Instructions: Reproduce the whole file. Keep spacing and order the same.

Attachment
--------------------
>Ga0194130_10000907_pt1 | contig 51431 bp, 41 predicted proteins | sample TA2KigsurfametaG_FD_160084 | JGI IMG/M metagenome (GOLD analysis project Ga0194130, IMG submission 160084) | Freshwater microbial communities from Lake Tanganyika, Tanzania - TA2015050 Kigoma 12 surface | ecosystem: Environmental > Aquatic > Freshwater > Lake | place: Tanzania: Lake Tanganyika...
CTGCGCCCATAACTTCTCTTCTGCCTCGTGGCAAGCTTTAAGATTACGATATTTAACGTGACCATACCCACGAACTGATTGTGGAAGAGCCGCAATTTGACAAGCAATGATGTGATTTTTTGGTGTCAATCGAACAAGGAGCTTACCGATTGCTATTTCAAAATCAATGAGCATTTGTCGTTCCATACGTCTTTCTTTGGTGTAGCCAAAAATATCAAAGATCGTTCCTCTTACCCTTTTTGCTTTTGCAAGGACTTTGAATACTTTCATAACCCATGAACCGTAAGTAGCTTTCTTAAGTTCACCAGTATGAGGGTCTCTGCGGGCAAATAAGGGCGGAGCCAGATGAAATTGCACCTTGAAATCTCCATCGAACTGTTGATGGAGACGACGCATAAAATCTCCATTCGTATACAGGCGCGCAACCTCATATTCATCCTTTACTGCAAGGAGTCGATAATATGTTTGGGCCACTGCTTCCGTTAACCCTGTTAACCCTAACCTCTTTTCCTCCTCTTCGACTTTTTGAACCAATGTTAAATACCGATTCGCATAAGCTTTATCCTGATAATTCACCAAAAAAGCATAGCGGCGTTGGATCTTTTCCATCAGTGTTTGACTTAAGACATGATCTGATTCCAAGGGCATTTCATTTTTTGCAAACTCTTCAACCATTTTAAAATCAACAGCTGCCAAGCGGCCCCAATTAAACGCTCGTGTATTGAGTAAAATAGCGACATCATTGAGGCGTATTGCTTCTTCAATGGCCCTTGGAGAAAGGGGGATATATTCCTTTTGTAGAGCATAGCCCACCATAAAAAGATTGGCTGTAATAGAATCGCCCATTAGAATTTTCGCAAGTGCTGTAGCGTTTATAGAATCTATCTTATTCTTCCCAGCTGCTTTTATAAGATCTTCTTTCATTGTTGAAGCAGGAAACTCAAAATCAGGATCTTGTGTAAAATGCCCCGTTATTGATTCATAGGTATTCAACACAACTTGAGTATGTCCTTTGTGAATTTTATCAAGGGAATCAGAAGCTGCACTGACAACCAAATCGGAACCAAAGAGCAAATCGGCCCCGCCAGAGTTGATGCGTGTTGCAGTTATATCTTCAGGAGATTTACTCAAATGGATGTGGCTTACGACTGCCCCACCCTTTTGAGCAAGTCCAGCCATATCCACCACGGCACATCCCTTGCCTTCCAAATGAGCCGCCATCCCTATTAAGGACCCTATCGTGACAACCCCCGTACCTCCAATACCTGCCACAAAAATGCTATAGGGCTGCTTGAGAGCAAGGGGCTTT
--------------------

>Ga0194130_10000907_pt1 | contig 51431 bp, 41 predicted proteins | sample TA2KigsurfametaG_FD_160084 | JGI IMG/M metagenome (GOLD analysis project Ga0194130, IMG submission 160084) | Freshwater microbial communities from Lake Tanganyika, Tanzania - TA2015050 Kigoma 12 surface | ecosystem: Environmental > Aquatic > Freshwater > Lake | place: Tanzania: Lake Tanganyika...
CTGCGCCCATAACTTCTCTTCTGCCTCGTGGCAAGCTTTAAGATTACGATATTTAACGTGACCATACCCACGAACTGATTGTGGAAGAGCCGCAATTTGACAAGCAATGATGTGATTTTTTGGTGTCAATCGAACAAGGAGCTTACCGATTGCTATTTCAAAATCAATGAGCATTTGTCGTTCCATACGTCTTTCTTTGGTGTAGCCAAAAATATCAAAGATCGTTCCTCTTACCCTTTTTGCTTTTGCAAGGACTTTGAATACTTTCATAACCCATGAACCGTAAGTAGCTTTCTTAAGTTCACCAGTATGAGGGTCTCTGCGGGCAAATAAGGGCGGAGCCAGATGAAATTGCACCTTGAAATCTCCATCGAACTGTTGATGGAGACGACGCATAAAATCTCCATTCGTATACAGGCGCGCAACCTCATATTCATCCTTTACTGCAAGGAGTCGATAATATGTTTGGGCCACTGCTTCCGTTAACCCTGTTAACCCTAACCTCTTTTCCTCCTCTTCGACTTTTTGAACCAATGTTAAATACCGATTCGCATAAGCTTTATCCTGATAATTCACCAAAAAAGCATAGCGGCGTTGGATCTTTTCCATCAGTGTTTGACTTAAGACATGATCTGATTCCAAGGGCATTTCATTTTTTGCAAACTCTTCAACCATTTTAAAATCAACAGCTGCCAAGCGGCCCCAATTAAACGCTCGTGTATTGAGTAAAATAGCGACATCATTGAGGCGTATTGCTTCTTCAATGGCCCTTGGAGAAAGGGGGATATATTCCTTTTGTAGAGCATAGCCCACCATAAAAAGATTGGCTGTAATAGAATCGCCCATTAGAATTTTCGCAAGTGCTGTAGCGTTTATAGAATCTATCTTATTCTTCCCAGCTGCTTTTATAAGATCTTCTTTCATTGTTGAAGCAGGAAACTCAAAATCAGGATCTTGTGTAAAATGCCCCGTTATTGATTCATAGGTATTCAACACAACTTGAGTATGTCCTTTGTGAATTTTATCAAGGGAATCAGAAGCTGCACTGACAACCAAATCGGAACCAAAGAGCAAATCGGCCCCGCCAGAGTTGATGCGTGTTGCAGTTATATCTTCAGGAGATTTACTCAAATGGATGTGGCTTACGACTGCCCCACCCTTTTGAGCAAGTCCAGCCATATCCACCACGGCACATCCCTTGCCTTCCAAATGAGCCGCCATCCCTATTAAGGACCCTATCGTGACAACCCCCGTACCTCCAATACCTGCCACAAAAATGCTATAGGGCTGCTTGAGAGCAAGGGGCTTT